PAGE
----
Kicking off the EPRA Virtual Sustainability Summit on Thursday, 03rd December was the esteemed Jonathon Porritt, a successful author and environmental campaigner. It was a privilege for EPRA members to hear Porritt speak about the greatest challenges facing the environmental cause and how central the built environment can be for the solution.
It has been a difficult year for the climate cause, quipped Porritt, and despite the precipitous drop in emissions during the national lockdowns in the first quarter, there have been many setbacks, false-starts and delayed international conferences, such as COP26 which was projected to set out much stricter environmental commitments from the international community.
But, as Porritt noted, there is also reason for quiet optimism. China has decided to contribute to a hard edge target for net zero by 2060, the election of Joe Biden reaffirms the US’s commitment to combating climate change and the consumer demand for a more sustainable future does not appear to be dampened by the pandemic.
But what does this all mean for the property sector?
From Porritt‘s perspective, the property sector has a tremendous ability – and responsibility – to address the climate emergency, but no private sector industry will be able to move the needle as much as needed; instead this must come from governments.
In addition, there needs to be a renewed focus on retrofitting existing stock to become more efficient. It is sometimes easy to talk about new builds and their energy efficiency, but retrofitting is much more carbon friendly. Porritt was, however, quick to point out the unfortunate reality that retrofitting is sometimes the victim of politics, as large building and infrastructure projects are much more visible and attractive to politician’s keen on leaving a legacy.
Following Porritt’s keynote, the conference heard from Stefan Moser, Head of Unit, Energy Efficiency: buildings and products, DG ENER at the European Commission, on exactly this topic, and how the European Green Deal can address the recovery within the EU to include more renovation investment and upgrading existing stock. The challenges, according to Moser, are great, but also achievable if we work in a concerted way with clear direction from EU leadership.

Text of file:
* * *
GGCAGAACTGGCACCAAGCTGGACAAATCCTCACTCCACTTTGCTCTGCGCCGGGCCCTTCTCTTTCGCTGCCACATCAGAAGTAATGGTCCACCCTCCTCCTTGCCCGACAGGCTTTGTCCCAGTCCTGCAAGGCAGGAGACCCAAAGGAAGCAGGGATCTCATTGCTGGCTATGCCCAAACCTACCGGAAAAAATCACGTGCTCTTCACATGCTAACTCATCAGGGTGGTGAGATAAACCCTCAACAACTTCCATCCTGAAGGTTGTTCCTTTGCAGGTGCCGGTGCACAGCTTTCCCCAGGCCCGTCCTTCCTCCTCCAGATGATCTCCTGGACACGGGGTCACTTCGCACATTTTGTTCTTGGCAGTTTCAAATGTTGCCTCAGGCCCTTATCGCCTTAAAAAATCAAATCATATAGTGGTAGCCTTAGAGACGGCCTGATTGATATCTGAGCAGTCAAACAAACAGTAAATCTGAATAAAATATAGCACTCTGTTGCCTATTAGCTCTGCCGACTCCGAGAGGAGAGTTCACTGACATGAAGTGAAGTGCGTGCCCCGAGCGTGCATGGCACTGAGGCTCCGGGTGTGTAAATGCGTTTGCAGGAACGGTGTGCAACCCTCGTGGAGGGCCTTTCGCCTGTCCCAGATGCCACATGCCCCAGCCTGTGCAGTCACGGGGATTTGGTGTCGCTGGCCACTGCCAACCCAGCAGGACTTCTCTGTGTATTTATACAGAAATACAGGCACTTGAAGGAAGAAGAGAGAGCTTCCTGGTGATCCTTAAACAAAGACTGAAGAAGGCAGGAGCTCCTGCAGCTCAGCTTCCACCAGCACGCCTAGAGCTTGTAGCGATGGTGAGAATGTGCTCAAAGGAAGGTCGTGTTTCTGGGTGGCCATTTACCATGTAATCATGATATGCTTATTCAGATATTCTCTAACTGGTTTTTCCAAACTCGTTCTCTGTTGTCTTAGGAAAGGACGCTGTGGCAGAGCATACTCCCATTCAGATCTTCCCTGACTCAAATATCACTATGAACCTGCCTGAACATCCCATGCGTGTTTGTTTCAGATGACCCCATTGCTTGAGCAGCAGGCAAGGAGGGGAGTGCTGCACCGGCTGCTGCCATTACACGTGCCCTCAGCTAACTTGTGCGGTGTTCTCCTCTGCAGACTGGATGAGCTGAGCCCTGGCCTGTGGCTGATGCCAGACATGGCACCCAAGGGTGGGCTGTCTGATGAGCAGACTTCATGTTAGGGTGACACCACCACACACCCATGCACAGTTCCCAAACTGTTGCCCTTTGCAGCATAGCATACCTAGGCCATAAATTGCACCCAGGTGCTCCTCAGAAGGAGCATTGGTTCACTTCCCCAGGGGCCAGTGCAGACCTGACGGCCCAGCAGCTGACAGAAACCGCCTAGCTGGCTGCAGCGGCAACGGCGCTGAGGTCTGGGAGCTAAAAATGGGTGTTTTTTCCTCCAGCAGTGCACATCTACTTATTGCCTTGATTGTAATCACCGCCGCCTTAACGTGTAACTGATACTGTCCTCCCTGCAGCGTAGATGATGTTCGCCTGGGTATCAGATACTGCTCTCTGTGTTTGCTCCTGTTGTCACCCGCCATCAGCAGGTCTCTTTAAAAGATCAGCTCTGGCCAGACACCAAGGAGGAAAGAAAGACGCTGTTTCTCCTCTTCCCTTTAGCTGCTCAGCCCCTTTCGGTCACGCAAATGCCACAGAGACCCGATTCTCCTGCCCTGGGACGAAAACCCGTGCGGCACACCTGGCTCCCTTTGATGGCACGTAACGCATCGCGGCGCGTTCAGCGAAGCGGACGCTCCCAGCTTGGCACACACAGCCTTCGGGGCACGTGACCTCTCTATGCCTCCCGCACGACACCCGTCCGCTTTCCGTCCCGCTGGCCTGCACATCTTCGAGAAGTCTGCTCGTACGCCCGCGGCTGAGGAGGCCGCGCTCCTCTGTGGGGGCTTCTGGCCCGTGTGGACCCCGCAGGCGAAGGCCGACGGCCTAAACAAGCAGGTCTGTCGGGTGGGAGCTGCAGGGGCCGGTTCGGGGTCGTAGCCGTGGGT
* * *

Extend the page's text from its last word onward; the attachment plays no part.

The summit included multiple panel discussions focused on the importance, and in some cases overreliance, on the taxonomy of investment classifications in the environmental, social and corporate governance (ESG) realm. A back-and-forth debate on the importance that some investors are placing on taxonomy versus the actual positive impact some the reporting mechanism has had provided a great deal of food for thought for the attendees.
The conversations also touched on the balancing act that many investment companies are trying to walk between investing more in upgrading their properties to be more environmentally friendly and reducing dividends to pay for this. In many circumstances, the pressure from investors is so great to continue with dividend payments that it makes undertaking these investments a challenge.
Closing this year’s summit, Hassan Sabir, Director of Finance and Sustainability at EPRA pointed to the light at the end of the tunnel of 2020 and the optimism that the industry feels as it looks towards 2021. There are surely many challenges ahead, but with a concerted effort from governments and industries, we can all rise to overcome these hurdles and help to lead the continent in its green economic recovery.